So I've been reading this about white dwarfs, and various other sites about white dwarf stars. In all of them, they say that we can find the radius of a white dwarf by minimizing its total energy. I know that for almost all physics problems we do this, but why is it so? Does it have something to do with variational calculus or something else entirely...?

Grateful for any help!

  • $\begingroup$ Minor comment to the post (v3): Please consider to mention explicitly author, title, etc. of link, so it is possible to reconstruct link in case of link rot. $\endgroup$ – Qmechanic Aug 2 '17 at 16:21

Things aren't always in states of minimum energy. This is something that applies to equilibrium states. Simple examples of this idea are certainly familiar to you already - a ball comes to rest at the bottom of a valley, not partway down the side.

If we want to find the equilibrium state for a white dwarf, there must be no forces on it. If there are no forces, then small changes to the white dwarf don't change its energy, since the change in energy is force*distance. That means the energy should be a "stationary point", where the energy curve is flat. (In this case, we're looking at a curve that describes energy as a function of radius.) We want a minimum so that the equilibrium will be stable.

You can apply different reasoning to get to the same result. For example, the white dwarf is in a cold universe, so thermodynamics says it will give away energy as much as it can since this increases the total entropy. This only stops when the white dwarf is at a minimum energy, or at least gets down to a few degrees K.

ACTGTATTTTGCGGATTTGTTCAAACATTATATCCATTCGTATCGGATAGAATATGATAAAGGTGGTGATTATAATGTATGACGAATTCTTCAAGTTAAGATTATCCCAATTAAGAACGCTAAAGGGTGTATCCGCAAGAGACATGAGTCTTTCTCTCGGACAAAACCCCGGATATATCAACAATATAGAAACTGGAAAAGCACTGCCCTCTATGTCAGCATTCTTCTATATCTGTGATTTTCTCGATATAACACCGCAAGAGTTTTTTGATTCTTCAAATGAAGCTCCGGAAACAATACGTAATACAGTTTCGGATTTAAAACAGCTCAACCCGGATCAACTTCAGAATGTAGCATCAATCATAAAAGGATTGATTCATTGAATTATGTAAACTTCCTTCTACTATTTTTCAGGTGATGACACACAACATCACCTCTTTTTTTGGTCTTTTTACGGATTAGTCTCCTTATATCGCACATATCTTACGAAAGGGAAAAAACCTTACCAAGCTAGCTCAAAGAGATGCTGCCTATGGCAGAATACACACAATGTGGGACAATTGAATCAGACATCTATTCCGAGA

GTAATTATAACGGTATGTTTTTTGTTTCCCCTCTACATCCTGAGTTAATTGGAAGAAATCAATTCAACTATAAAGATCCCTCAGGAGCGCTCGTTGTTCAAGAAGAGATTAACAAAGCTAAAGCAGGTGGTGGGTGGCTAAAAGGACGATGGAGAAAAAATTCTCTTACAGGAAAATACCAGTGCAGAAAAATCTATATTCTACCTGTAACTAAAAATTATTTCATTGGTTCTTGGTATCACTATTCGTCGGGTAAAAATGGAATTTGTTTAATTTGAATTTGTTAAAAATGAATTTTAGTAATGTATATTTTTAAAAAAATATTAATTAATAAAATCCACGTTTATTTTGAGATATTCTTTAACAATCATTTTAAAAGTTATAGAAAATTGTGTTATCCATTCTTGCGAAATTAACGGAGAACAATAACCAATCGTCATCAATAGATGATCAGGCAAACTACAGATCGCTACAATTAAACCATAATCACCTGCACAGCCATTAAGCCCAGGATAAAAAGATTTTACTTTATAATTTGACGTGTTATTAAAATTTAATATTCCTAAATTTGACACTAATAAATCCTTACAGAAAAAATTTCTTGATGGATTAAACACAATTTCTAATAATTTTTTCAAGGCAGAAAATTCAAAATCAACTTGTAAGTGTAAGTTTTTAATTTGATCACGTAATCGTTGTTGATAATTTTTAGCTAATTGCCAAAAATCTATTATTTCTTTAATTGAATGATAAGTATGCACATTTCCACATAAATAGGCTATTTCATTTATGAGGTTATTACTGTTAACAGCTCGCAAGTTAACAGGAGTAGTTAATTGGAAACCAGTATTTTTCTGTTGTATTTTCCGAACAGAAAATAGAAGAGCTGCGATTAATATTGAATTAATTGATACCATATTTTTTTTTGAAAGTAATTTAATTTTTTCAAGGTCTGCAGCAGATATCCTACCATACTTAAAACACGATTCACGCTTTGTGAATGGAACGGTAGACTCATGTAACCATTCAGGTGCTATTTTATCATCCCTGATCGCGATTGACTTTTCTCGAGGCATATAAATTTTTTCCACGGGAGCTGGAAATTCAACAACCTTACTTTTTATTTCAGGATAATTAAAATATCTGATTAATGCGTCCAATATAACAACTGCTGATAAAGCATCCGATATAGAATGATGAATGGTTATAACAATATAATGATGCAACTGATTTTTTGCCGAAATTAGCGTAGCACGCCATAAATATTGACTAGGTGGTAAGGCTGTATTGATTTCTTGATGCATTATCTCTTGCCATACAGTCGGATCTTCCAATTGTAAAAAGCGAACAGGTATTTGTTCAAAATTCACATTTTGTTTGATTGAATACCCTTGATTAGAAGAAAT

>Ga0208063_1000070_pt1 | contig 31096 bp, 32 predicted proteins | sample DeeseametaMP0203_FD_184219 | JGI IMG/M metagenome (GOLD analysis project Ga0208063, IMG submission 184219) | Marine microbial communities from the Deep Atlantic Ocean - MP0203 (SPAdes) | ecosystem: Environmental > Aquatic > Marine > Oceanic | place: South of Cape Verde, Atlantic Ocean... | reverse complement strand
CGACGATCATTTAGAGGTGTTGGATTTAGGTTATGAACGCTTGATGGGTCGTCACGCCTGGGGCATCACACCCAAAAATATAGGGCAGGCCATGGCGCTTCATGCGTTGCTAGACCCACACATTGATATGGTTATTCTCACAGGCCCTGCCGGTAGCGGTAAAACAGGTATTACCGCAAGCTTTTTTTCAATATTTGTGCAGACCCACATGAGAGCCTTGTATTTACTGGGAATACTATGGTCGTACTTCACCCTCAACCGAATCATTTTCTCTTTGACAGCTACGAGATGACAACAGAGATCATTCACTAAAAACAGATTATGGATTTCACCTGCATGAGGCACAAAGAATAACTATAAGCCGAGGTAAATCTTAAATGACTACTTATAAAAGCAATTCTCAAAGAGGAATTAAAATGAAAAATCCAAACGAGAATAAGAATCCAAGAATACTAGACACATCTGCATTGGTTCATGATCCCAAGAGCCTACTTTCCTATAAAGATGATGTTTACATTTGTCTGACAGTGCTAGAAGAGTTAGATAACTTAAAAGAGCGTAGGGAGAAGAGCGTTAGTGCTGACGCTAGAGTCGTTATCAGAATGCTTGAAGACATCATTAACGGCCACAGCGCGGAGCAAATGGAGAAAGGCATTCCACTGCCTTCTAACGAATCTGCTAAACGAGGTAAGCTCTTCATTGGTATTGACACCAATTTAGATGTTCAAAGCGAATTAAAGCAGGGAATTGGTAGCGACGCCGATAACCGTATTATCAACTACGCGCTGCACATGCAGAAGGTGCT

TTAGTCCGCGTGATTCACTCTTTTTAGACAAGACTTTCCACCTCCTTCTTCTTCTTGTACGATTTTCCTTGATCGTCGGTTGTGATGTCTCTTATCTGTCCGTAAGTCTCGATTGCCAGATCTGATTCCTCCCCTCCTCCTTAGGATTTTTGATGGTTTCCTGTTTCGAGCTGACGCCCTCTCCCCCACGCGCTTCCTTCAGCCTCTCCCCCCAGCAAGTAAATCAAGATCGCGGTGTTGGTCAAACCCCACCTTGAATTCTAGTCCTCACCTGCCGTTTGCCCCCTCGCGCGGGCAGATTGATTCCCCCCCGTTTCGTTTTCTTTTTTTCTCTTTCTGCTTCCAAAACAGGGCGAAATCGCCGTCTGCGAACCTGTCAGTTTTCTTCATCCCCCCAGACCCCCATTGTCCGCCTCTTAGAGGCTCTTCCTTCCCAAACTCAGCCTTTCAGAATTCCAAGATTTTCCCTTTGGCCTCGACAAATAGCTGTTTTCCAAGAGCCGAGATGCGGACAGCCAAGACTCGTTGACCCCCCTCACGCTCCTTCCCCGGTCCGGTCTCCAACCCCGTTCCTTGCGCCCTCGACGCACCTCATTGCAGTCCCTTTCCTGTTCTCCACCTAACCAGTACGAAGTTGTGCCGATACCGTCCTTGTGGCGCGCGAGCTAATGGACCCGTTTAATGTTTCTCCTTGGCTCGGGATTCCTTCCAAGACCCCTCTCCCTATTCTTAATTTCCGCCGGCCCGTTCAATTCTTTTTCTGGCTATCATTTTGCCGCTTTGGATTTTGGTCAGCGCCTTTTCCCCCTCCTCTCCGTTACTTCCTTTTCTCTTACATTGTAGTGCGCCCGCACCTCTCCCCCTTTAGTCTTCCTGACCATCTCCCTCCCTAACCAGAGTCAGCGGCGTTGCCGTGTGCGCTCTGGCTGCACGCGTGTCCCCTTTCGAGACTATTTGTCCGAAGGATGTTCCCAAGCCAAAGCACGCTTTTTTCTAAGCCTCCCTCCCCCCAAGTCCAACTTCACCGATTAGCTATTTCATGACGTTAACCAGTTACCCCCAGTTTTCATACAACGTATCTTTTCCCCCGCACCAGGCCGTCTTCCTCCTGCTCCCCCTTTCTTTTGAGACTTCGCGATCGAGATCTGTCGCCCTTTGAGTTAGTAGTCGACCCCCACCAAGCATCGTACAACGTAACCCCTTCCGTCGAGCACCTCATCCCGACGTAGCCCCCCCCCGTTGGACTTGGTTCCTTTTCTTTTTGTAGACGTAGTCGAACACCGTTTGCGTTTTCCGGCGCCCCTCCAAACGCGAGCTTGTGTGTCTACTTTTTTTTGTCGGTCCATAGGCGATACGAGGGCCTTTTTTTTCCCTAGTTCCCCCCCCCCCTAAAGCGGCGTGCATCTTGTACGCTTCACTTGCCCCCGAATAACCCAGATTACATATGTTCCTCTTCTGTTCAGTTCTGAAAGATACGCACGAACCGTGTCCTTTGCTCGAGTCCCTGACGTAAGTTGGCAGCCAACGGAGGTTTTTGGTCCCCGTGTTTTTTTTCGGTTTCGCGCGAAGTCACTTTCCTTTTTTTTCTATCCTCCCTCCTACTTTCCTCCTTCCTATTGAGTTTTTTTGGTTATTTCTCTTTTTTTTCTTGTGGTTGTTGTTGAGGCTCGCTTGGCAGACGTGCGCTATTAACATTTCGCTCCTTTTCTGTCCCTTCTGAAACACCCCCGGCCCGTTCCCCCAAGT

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  • $\begingroup$ A missing bit of reasoning here is that the "minimum energy" state of a white dwarf is almost reached before it has cooled down, because the internal energy of a degenerate gas (that dominates the equation of state) is independent of temperature (the minimum internal temperatures of any WDs is about $10^{6}$ K!). In fact the radii of new-born white dwarfs are larger than the radii of older white dwarfs precisely because they have yet to get into a (nearly) completely degenerate state. @georginaelston $\endgroup$ – Rob Jeffries Oct 15 '15 at 12:58

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